Sunday, November 25, 2012

Rainbow urine? Urine analysis in medicine over the centuries

17th century print of a physician analyzing a patient's urine
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Urine is the way that we get waste products in our bodies, out of it. Generally, we're quite happy to flush it away, except for those unpleasant times when we have to maneuver in such a way as to pee in one of the dreaded sample cups. As an EMT, one of the bad things we’re told to watch out for is“coffee grounds” in the urine (indicative of internal bleeding). Dark urine is indicative of dehydration. Other things to watch out for are things like really sweet-smelling urine, which is indicative of diabetes. Most of the analysis work in clinics and hospitals is done by electronic sensor arrays, a complex set of electronic equipment that can breaks down the chemical composition of the urine. Yet urine analysis was around long before there were complex technologies to do it.

Of traditional Asian medicines, urine analysis is a diagnostic tool that is relatively unique to Tibetan medicine. Chinese medicine did not pick it up until later, and Indian Ayurvedic medicine only uses it when diagnosing urinary diseases. One of the oldest extant Tibetan texts, The Lunar King, describes in great detail how to analyze urine by observation, to analyze the connections between urine, disease, and evil spirits, and how to engage in “urine divination.” The text is quite extensive, detailing analysis down to when and where the urine should be analyzed (at first rays of light, indoors), the container it should be analyzed in (no color), and the patient’s responsibilities before the urine sample is taken (moderate drinking, no sex, no white, yellow, or red drinks, no strong-tasting foods).

Once these conditions are set up, the color of the urine is examined. A few of the possible diagnoses are:

                        -Red indicates excessive blood

-Reddish-yellow indicates excessive lymphatic fluid

-Dark red indicates infectious disease from excessive blood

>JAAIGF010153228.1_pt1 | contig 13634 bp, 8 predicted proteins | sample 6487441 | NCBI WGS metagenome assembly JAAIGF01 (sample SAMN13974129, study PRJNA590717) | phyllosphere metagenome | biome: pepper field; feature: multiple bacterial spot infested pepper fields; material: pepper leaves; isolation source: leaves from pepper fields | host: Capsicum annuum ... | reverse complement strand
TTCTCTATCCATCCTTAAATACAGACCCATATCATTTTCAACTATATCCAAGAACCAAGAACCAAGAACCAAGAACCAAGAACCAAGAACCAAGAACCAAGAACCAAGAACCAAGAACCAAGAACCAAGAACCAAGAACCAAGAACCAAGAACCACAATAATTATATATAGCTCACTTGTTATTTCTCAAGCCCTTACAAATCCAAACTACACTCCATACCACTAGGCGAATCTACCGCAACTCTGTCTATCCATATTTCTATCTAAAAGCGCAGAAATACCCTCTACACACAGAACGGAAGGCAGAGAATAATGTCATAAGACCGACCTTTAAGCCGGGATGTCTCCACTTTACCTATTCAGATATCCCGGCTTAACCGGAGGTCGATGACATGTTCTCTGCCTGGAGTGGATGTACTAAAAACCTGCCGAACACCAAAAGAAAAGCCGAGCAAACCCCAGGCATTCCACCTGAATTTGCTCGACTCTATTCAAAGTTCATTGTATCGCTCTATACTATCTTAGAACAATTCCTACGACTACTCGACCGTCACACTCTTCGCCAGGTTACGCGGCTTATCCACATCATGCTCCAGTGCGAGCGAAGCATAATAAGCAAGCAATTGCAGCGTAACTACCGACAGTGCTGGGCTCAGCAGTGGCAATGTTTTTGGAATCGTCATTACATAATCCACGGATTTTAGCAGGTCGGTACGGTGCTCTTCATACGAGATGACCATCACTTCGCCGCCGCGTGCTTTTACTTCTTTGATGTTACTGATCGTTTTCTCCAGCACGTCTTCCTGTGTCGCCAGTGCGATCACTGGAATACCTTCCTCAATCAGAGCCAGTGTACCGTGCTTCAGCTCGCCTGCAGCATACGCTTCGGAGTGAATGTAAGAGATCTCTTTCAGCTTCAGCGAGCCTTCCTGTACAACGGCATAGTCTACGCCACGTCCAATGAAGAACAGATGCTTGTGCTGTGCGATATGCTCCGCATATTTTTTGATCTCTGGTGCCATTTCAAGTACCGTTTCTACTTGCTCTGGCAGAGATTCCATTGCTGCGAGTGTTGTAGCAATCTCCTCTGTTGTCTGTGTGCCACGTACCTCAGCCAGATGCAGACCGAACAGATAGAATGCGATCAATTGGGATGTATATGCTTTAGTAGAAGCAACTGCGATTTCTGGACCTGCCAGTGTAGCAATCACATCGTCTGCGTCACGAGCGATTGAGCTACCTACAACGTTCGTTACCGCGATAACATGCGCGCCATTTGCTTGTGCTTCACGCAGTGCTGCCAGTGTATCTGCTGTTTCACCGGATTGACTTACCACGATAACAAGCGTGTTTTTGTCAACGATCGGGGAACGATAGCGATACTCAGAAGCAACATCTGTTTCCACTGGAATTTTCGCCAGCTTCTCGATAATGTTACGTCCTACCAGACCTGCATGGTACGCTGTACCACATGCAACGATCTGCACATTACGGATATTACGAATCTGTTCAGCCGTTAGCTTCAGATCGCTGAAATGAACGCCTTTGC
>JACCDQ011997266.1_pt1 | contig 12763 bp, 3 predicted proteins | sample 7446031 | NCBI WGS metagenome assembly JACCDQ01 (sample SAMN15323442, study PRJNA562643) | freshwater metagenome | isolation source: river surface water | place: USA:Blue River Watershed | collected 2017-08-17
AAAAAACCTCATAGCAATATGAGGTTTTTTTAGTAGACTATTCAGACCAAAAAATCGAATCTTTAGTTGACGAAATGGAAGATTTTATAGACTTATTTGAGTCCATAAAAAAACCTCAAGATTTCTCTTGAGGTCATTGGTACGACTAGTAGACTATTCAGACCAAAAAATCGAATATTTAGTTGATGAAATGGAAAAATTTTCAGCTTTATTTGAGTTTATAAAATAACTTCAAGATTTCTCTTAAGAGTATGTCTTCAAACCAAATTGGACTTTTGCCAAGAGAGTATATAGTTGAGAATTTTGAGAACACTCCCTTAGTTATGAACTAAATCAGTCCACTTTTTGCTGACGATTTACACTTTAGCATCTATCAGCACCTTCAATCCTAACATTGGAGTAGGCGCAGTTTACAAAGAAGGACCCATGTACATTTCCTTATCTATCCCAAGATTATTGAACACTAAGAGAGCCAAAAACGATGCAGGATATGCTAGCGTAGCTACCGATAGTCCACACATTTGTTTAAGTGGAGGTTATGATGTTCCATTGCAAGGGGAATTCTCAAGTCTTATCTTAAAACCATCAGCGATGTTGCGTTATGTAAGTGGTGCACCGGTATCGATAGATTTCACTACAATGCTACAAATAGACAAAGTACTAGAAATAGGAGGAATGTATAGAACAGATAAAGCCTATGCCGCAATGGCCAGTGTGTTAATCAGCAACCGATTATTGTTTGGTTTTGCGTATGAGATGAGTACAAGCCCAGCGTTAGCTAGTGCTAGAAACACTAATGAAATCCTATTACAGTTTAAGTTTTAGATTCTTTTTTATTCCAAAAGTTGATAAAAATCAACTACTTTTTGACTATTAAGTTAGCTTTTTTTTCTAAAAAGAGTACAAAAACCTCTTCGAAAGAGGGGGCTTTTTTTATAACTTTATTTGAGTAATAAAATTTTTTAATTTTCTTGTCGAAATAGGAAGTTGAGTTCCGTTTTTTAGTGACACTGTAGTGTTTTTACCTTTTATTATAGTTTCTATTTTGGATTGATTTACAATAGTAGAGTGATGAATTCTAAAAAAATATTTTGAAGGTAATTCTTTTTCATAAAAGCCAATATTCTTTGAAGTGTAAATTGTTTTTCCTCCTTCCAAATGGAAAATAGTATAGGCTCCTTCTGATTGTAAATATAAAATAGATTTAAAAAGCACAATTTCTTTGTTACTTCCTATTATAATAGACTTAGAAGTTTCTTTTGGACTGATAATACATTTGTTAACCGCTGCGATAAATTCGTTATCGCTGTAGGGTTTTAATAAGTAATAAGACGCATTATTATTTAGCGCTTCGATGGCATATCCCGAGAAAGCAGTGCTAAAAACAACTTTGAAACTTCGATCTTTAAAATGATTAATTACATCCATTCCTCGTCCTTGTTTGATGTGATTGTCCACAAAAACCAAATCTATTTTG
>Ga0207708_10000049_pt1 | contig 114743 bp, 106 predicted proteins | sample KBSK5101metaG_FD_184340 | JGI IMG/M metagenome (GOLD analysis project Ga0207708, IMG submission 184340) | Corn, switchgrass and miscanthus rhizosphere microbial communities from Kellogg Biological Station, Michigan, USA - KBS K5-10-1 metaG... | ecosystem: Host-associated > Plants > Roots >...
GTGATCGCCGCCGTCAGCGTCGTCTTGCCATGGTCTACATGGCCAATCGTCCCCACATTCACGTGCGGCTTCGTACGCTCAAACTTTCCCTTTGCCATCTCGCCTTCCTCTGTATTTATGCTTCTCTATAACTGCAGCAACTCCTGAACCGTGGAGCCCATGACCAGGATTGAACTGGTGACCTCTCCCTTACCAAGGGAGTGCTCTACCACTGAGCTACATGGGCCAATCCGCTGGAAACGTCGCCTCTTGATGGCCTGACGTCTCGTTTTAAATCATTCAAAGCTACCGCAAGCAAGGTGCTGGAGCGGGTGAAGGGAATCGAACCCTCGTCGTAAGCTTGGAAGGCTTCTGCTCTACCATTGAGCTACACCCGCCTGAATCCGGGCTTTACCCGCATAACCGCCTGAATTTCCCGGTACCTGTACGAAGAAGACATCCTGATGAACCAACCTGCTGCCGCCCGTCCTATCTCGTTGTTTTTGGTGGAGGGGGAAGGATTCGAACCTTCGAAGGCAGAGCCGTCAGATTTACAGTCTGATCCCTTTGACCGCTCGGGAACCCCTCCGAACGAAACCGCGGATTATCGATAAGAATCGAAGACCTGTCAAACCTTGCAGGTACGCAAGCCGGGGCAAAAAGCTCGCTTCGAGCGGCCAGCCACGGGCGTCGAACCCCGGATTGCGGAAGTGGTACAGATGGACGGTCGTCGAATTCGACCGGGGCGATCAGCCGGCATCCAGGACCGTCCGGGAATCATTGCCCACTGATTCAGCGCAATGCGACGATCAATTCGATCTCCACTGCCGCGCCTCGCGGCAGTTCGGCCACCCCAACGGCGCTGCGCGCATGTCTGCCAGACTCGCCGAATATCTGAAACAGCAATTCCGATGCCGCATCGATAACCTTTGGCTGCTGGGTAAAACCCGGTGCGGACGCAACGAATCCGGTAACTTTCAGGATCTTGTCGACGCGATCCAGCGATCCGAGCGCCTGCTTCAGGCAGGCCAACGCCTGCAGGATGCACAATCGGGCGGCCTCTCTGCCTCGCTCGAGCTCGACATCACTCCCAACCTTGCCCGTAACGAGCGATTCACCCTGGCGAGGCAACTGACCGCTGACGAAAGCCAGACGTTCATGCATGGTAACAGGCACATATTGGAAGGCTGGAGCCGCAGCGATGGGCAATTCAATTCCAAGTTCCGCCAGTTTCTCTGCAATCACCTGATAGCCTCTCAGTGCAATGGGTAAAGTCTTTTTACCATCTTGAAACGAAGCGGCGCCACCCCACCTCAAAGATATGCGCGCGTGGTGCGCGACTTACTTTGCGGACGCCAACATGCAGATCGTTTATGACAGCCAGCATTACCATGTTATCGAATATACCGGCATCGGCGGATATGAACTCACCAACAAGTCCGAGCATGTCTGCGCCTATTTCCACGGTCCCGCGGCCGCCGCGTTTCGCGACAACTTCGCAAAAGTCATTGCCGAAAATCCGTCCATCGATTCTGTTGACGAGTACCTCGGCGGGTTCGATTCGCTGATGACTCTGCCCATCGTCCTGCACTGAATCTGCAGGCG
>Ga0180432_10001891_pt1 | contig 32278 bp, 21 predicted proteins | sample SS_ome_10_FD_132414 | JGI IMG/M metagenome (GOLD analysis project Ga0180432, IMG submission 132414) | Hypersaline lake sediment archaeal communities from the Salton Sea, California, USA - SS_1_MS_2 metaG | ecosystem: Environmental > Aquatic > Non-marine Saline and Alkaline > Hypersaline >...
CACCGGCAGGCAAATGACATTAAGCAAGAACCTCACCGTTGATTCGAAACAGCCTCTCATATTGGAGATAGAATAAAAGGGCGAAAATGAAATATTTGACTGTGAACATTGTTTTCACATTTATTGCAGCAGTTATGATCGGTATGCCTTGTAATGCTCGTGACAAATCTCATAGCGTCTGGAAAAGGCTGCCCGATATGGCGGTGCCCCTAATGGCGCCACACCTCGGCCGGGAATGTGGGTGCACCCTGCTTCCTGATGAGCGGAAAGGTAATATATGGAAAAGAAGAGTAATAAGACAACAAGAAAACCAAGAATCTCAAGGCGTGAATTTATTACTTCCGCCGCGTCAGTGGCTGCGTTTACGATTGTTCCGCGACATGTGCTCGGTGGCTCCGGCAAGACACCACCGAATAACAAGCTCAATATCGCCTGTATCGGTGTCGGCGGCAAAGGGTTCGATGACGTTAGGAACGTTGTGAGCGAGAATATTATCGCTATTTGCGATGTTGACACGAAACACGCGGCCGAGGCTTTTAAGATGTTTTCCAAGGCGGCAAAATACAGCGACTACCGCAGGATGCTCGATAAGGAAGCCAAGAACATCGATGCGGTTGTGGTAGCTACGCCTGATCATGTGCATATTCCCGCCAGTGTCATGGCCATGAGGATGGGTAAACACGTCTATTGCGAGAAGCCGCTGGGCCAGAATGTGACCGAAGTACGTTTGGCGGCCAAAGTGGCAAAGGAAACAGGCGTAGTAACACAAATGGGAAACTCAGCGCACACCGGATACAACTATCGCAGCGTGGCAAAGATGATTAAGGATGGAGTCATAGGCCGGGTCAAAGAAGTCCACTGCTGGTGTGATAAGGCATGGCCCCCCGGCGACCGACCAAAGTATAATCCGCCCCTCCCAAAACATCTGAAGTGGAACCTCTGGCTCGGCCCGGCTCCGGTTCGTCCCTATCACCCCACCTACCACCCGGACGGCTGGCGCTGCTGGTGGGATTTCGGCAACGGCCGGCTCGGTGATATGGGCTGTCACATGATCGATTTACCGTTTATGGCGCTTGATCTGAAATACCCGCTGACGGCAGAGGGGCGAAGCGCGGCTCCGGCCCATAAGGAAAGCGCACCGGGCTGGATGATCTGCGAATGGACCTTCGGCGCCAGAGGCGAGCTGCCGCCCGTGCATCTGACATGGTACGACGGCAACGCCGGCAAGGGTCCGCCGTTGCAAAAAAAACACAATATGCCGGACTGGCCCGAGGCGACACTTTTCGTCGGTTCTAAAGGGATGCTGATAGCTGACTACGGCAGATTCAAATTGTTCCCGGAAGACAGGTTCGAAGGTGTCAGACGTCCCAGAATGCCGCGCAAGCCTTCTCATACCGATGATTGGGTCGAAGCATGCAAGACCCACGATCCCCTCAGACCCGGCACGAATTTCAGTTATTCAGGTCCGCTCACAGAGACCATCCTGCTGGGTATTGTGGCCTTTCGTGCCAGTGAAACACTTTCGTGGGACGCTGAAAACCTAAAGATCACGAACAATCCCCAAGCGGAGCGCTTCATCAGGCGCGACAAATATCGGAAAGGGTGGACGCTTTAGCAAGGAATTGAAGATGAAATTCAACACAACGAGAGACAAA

-Very yellow indicates bile

-Brown or bluish yellow is from phlegm

                        -Black indicates lymph and wind

                        -Green indicates cold.

                        -Brightness (“rainbow colors”) is cold and poison

The analysis also includes looking at smell, sediments, and whether the urine divides into layers over time. Urine analysis continues to be one of the primary markers of Traditional Tibetan Medicine.

While the Tibetans were analyzing urine on one side of the planet, the Greeks, the Arabians, and the Byzantines were also very interested in urine as a diagnostic tool, looking at much the same things that the Tibetans were: color, smell, sediment.

Urine analysis continued in western medicine as well for centuries. The following graphic is from the book Epiphanie Meidcorum by Ullrich Pinder, published in 1506. This graphic helps instruct physicians how to diagnose diseases from the varying colors of the urine. Like in Tibetan medicine, health in the western world was viewed as being a balance between different Humors. In Tibetan medicine, there are three: in Western medical systems, there are four. Abnormally colored urine indicates that the humors are out of balance--too much blood, perhaps, or too little lymph.
 
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I actually have no idea what might cause dark green urine, but I have the feeling, if you see that in the toilet, you should probably go to a hospital.

2 comments:

  1. I have started eating beets from our CSA box so much more frequently now. The result is pink to red urine, which was initially extremely alarming, as you can imagine. Beeturia. It's a real thing. Check it out on wiki sometime.

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  2. I actually think asparagus might result in green urine...and it usually gives it a really peculiar smell

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